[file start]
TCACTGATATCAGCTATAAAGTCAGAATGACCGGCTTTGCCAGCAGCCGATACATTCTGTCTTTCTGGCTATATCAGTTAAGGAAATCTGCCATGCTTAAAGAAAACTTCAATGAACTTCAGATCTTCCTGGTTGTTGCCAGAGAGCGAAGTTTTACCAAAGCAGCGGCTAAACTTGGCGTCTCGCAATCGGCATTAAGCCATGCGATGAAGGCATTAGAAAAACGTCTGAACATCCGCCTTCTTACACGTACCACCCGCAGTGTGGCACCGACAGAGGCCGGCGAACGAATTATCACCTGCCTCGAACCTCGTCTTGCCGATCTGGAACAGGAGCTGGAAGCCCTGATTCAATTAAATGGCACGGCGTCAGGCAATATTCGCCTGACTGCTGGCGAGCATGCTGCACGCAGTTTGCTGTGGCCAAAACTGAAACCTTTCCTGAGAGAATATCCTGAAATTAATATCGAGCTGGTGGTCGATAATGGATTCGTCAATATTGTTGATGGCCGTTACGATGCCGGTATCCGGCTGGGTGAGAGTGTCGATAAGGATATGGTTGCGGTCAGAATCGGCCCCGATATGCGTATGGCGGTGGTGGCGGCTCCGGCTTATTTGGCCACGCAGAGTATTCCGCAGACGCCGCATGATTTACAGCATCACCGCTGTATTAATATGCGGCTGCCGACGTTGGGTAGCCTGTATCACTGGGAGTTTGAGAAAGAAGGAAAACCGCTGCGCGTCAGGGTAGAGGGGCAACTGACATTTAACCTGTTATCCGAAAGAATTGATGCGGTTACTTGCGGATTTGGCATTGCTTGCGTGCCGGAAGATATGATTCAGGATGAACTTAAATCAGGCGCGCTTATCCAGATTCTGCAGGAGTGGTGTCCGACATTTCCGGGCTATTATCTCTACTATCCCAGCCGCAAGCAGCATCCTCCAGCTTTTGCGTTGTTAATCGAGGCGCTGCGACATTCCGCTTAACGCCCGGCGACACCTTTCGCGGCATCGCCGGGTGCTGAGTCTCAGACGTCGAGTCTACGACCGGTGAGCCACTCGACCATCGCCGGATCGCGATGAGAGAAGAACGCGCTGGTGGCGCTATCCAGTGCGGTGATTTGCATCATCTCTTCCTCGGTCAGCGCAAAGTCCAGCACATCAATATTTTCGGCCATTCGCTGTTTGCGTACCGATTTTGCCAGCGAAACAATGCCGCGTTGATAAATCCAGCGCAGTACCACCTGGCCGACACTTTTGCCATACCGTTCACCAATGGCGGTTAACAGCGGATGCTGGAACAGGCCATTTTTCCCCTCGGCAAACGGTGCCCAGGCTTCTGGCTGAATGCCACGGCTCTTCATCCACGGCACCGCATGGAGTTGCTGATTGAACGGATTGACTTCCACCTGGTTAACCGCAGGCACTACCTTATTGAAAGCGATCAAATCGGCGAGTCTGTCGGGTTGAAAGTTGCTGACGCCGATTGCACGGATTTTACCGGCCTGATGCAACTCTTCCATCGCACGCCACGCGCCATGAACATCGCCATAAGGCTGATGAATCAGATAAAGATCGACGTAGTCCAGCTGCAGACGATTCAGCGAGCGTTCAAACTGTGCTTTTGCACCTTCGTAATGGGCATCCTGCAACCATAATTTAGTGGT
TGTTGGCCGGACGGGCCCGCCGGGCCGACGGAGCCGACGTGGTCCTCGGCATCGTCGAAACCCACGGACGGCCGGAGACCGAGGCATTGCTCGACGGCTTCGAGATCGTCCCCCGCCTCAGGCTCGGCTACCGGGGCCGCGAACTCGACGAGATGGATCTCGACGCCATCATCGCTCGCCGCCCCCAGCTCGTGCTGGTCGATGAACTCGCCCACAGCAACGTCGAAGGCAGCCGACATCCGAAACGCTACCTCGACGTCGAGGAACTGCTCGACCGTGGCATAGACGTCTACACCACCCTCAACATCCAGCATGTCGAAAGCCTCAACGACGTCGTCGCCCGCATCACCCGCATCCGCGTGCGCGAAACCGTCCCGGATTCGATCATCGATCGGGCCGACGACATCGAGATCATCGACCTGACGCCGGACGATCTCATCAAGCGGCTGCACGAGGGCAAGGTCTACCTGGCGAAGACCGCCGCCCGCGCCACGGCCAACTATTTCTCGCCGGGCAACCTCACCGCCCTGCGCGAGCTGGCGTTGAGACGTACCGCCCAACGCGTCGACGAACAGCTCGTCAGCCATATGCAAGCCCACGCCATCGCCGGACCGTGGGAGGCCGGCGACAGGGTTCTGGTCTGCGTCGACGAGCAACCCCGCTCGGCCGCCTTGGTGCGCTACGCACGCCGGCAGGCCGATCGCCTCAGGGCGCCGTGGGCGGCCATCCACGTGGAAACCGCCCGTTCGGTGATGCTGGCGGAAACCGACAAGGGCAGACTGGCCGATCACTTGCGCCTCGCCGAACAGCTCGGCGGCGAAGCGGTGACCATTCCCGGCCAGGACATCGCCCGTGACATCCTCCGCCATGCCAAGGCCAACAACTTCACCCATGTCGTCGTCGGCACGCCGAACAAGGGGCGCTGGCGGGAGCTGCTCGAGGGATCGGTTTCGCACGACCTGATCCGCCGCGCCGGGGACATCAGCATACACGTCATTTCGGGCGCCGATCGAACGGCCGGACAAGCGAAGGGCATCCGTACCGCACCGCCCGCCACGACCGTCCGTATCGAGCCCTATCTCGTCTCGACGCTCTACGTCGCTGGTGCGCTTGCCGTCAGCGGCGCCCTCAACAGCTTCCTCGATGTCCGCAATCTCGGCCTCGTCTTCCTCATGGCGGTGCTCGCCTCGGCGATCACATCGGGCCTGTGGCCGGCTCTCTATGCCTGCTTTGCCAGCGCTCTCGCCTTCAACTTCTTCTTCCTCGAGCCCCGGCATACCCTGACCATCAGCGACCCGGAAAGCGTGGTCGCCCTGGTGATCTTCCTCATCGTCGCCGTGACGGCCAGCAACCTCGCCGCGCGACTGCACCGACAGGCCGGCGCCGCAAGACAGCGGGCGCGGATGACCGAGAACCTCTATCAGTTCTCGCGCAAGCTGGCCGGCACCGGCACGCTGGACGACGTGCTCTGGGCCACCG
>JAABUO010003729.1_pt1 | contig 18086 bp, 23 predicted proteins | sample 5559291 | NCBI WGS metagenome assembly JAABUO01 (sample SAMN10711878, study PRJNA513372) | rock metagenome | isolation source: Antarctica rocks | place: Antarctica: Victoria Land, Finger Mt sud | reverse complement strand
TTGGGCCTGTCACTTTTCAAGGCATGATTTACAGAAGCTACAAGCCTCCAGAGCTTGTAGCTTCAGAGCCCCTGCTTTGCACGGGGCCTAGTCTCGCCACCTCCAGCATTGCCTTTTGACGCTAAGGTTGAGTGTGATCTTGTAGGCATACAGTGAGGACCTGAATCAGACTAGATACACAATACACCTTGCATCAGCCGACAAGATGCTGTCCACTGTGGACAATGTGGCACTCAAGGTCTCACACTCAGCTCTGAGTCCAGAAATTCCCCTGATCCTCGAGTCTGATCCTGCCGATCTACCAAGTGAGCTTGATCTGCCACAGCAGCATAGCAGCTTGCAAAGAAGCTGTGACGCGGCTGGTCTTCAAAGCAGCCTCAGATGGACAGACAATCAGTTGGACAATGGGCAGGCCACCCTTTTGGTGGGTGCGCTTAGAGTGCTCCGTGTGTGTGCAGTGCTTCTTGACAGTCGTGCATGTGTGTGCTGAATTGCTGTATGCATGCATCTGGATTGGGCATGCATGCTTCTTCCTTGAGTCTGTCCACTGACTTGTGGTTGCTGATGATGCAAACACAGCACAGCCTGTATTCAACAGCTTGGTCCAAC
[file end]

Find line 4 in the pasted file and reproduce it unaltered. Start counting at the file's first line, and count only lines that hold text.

TTGGGCCTGTCACTTTTCAAGGCATGATTTACAGAAGCTACAAGCCTCCAGAGCTTGTAGCTTCAGAGCCCCTGCTTTGCACGGGGCCTAGTCTCGCCACCTCCAGCATTGCCTTTTGACGCTAAGGTTGAGTGTGATCTTGTAGGCATACAGTGAGGACCTGAATCAGACTAGATACACAATACACCTTGCATCAGCCGACAAGATGCTGTCCACTGTGGACAATGTGGCACTCAAGGTCTCACACTCAGCTCTGAGTCCAGAAATTCCCCTGATCCTCGAGTCTGATCCTGCCGATCTACCAAGTGAGCTTGATCTGCCACAGCAGCATAGCAGCTTGCAAAGAAGCTGTGACGCGGCTGGTCTTCAAAGCAGCCTCAGATGGACAGACAATCAGTTGGACAATGGGCAGGCCACCCTTTTGGTGGGTGCGCTTAGAGTGCTCCGTGTGTGTGCAGTGCTTCTTGACAGTCGTGCATGTGTGTGCTGAATTGCTGTATGCATGCATCTGGATTGGGCATGCATGCTTCTTCCTTGAGTCTGTCCACTGACTTGTGGTTGCTGATGATGCAAACACAGCACAGCCTGTATTCAACAGCTTGGTCCAAC